University Hospitals Case Medical Center Clinical Trial Investigates if Denervating Kidney Nerves Reduces Blood Pressure

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University Hospitals Case Medical Center has launched a new clinical study to determine if high blood pressure can be safely reduced and controlled by "disconnecting" nerves in the kidneys.

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This study will provide the most challenging test of this procedure in the most resistant hypertensive patients who are uncontrolled despite the best therapy available.

Can high blood pressure be safely reduced and controlled by “disconnecting” nerves in the kidneys?

That is a question that a new clinical study called Symplicity HTN-3 at University Hospitals (UH) Case Medical Center hopes to answer.

The study will enroll people who have resistant hypertension, meaning that their blood pressure remains extremely high despite taking three or more medications. UH is a clinical site for the five-year national study funded by Medtronic and is one of 90 sites in the nation that will enroll more than 500 people with high blood pressure resistant to medical therapy into the study.

At UH, the trial is coordinated by the UH Harrington Heart & Vascular Institute and the Clinical Hypertension Program. It will involve a novel multi-disciplinary approach to hypertension treatment using cardiac and kidney specialists.

Sahil A. Parikh, M.D., an interventional cardiologist in the UH Harrington Heart & Vascular Institute, Assistant Professor of Medicine at Case Western Reserve University School of Medicine and co-principal investigator of the study, said, “This may be a transformative trial if this experimental treatment is found to help patients who have not been able to control their blood pressure and are therefore at extremely high risk for heart attack, stroke, and kidney failure.”

In the Symplicity HTN-3 clinical study, research subjects will be randomly assigned to one of two groups: One-third will continue the best available medical treatment and two-thirds will combine the best available medical treatment with a procedure where participants will have the nerves in their renal arteries disrupted with radio frequency energy that generates heat. The process is called renal denervation.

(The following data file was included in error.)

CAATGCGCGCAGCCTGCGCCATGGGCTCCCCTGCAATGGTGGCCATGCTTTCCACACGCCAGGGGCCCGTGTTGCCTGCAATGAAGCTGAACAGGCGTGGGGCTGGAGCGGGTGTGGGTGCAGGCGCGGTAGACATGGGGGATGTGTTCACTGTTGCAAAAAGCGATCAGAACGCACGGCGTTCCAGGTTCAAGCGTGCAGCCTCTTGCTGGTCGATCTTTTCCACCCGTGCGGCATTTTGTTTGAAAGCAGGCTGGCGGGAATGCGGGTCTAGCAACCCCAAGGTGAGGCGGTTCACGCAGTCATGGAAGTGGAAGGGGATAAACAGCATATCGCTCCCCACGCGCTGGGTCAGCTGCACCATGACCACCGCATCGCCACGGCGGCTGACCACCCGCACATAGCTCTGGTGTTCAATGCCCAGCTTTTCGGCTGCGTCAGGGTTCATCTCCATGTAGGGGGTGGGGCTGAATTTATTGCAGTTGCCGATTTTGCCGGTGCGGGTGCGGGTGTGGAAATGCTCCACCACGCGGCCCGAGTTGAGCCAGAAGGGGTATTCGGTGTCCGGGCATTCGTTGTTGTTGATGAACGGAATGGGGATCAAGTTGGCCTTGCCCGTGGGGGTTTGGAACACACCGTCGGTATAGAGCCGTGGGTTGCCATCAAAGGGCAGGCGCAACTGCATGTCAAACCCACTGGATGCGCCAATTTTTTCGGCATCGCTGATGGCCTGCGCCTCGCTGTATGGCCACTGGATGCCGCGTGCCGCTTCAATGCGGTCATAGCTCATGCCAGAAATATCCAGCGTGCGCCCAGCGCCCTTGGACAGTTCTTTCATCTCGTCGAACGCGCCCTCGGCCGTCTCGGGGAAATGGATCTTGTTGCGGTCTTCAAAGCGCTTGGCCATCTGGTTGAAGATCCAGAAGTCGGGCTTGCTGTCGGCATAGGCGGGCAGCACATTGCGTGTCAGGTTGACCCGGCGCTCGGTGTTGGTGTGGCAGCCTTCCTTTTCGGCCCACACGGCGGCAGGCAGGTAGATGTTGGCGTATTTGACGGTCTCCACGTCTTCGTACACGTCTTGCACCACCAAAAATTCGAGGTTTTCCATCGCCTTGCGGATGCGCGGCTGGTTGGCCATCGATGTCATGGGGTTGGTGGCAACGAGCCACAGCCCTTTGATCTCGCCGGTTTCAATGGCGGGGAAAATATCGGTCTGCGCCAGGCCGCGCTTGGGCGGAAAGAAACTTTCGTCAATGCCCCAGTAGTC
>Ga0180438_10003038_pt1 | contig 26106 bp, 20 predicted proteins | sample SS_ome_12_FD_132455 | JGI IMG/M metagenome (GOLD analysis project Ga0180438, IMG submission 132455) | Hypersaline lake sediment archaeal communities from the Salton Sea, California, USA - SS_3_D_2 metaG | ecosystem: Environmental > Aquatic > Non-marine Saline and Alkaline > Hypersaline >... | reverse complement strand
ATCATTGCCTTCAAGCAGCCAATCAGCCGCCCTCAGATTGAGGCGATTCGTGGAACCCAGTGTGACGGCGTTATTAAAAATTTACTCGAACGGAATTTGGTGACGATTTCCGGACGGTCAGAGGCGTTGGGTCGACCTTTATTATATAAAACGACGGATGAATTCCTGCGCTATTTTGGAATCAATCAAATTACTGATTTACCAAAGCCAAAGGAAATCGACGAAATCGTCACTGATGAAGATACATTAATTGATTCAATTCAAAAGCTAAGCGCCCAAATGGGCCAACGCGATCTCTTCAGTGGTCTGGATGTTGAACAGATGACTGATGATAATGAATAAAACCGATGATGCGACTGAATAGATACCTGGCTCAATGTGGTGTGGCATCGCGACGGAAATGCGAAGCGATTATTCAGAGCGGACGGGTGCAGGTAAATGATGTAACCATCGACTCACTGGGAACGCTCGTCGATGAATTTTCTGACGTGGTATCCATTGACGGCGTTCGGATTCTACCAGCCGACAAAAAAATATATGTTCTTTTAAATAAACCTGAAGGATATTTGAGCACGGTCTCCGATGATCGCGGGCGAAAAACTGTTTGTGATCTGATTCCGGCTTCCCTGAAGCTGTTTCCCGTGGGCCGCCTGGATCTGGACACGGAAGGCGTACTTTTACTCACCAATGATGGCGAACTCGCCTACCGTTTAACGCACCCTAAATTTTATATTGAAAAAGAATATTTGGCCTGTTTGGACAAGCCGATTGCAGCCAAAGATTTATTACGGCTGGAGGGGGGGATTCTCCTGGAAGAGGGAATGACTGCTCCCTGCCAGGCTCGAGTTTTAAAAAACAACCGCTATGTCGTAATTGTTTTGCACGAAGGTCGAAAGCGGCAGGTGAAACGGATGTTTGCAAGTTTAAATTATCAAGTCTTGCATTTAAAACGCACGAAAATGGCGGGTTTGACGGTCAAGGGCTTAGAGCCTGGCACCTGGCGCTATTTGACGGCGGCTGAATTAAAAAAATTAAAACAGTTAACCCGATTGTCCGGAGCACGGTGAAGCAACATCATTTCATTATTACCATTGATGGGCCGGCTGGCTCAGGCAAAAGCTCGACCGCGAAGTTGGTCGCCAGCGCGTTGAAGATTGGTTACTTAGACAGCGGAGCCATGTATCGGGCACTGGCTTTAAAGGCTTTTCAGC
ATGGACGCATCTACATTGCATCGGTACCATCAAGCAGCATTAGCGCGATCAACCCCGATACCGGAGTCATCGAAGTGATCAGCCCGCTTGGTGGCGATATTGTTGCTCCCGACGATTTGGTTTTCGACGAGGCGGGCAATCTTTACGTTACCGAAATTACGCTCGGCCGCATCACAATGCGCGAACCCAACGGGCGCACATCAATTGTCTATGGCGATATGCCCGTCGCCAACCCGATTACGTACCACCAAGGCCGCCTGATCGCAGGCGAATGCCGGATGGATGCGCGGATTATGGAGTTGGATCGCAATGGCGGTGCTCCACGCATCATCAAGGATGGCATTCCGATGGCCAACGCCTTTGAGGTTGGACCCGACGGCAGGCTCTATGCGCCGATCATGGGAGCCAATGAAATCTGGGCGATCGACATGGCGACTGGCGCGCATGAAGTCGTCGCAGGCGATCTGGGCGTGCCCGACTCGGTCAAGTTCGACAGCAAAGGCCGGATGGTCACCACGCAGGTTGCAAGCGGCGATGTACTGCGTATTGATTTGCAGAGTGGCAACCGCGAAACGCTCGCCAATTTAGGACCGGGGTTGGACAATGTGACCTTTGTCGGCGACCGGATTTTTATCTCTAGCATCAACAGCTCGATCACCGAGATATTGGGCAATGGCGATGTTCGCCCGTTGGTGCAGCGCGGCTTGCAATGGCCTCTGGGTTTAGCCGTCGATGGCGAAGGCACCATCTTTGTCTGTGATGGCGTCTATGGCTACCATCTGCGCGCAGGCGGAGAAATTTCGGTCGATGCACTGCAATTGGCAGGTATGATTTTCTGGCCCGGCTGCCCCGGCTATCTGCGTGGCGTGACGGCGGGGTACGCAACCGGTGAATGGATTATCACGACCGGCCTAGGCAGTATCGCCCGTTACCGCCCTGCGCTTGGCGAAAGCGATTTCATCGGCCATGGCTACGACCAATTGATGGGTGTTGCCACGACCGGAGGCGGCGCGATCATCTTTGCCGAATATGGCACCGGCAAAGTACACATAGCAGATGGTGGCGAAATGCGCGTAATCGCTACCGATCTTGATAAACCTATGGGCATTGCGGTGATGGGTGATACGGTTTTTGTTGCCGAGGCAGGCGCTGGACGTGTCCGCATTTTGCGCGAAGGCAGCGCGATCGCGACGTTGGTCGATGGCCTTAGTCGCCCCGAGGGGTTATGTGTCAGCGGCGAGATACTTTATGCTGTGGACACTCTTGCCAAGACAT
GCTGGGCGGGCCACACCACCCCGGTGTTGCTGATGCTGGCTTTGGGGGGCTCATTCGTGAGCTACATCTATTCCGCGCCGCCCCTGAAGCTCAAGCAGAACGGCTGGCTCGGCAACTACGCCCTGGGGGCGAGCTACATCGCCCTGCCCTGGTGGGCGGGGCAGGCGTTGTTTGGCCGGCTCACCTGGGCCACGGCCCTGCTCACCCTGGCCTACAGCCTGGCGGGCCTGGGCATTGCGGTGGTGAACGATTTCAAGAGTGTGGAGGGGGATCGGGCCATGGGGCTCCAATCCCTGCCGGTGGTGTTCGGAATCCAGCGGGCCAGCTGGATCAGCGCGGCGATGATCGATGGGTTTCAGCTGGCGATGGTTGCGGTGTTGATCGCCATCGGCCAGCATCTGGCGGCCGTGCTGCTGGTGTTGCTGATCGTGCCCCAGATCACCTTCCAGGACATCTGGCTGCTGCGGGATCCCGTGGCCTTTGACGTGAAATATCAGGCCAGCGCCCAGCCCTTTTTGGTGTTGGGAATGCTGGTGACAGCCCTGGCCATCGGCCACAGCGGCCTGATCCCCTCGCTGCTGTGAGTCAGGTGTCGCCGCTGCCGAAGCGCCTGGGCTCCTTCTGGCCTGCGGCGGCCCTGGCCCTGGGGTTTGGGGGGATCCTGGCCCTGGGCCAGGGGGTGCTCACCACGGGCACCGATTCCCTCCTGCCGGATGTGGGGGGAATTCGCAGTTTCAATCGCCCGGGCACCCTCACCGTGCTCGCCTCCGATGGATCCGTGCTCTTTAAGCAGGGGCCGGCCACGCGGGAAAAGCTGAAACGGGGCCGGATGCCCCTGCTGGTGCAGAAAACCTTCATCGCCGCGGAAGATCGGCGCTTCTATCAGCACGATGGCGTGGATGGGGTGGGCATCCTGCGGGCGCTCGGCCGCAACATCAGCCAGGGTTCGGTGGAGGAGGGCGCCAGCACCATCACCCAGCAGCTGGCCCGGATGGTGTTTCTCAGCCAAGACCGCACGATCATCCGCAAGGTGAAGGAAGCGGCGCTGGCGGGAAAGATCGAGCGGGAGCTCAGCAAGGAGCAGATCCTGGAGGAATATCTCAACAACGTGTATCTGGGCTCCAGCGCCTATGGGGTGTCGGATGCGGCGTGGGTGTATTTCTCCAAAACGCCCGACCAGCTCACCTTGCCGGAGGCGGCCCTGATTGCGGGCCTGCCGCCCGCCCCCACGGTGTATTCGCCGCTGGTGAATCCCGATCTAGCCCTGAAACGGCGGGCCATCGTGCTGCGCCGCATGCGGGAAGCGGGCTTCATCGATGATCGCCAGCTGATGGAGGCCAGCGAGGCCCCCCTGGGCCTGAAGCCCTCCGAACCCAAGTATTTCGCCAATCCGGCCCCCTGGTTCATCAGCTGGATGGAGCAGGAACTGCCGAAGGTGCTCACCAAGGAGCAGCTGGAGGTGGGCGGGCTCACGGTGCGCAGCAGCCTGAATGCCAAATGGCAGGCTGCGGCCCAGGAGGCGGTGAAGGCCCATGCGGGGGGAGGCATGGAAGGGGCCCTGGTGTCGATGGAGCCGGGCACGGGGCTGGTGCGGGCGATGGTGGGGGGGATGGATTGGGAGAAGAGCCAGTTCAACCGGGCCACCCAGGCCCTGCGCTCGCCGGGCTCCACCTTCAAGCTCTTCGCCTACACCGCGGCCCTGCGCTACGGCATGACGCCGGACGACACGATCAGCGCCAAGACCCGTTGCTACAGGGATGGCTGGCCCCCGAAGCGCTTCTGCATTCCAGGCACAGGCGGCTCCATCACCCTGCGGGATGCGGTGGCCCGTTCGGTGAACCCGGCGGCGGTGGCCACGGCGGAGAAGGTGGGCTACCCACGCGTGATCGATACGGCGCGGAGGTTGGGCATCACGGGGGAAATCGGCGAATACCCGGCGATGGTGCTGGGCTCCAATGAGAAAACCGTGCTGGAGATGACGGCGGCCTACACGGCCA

An earlier study (Symplicity HTN-2), performed in Europe and Australia, found that patients who underwent renal denervation experienced a nearly 30mmHg of systolic blood pressure reduction compared to treatment with medications alone. (Systolic blood pressure refers to the peak pressure in the arteries and is the top number in a blood pressure reading, which is measured in millimeters of mercury, written as mmHg.) Symplicity HTN-3 will be a much larger trial conducted entirely in the US.

The denervation of the kidney arteries will be performed in the cardiac catheterization lab by Dr. Parikh and colleagues, including Marco Costa, M.D., Director, Interventional Cardiovascular Center, UH Harrington Heart & Vascular Institute, and Vikram Kashyap, M.D., Co-Director, UH Harrington Heart & Vascular Institute and Chief, Division of Vascular Surgery and Endovascular Therapy. Both Drs. Costa and Kashyap are Professors of Medicine at Case Western Reserve University School of Medicine.

“The procedure itself takes about 45 minutes,” said Dr. Parikh. “We use low level radio frequency energy to heat the tissue in the renal artery just enough to eliminate the nerves without hurting the arterial wall. Patients generally experience minimal discomfort during the procedure. So far, long-term side effects have been minimal in the patients treated in Europe and Australia.”

Co-principal investigator of the study at UH is Jackson T. Wright, Jr., M.D., Ph.D., Director of the Clinical Hypertension Program and Director of the WT Dahms, M.D., Clinical Research Unit at UH. “This study will provide the most challenging test of this procedure in the most resistant hypertensive patients who are uncontrolled despite the best therapy available,” said Dr. Wright, who is also Professor of Medicine at Case Western Reserve University and a leading expert in hypertension research.

Hypertension is one of the leading contributors to death from cardiovascular causes in the world. Nearly 1 billion patients worldwide have hypertension requiring therapy.

The study is currently enrolling patients 18 to 80 years old. For more information about enrollment criteria, visit ClinicalTrials.gov, study identifier: NCT01418261, or contact at UH: Terence Semenec, RN at 216-983-4724 or Terence(dot)Semenec(at)uhhospitals(dot)org            

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About University Hospitals
University Hospitals serves the needs of patients through an integrated network of hospitals, outpatient centers and primary care physicians. At the core of our health system is University Hospitals Case Medical Center. The primary affiliate of Case Western Reserve University School of Medicine, University Hospitals Case Medical Center is home to some of the most prestigious clinical and research centers of excellence in the nation and the world, including cancer, pediatrics, women's health, orthopedics and spine, radiology and radiation oncology, neurosurgery and neuroscience, cardiology and cardiovascular surgery, organ transplantation and human genetics. Its main campus includes the internationally celebrated UH Rainbow Babies & Children's Hospital, ranked among the top children’s hospitals in the nation; UH MacDonald Women's Hospital, Ohio's only hospital for women; and UH Seidman Cancer Center, part of the NCI-designated Case Comprehensive Cancer Center. For more information, go to http://www.uhhospitals.org

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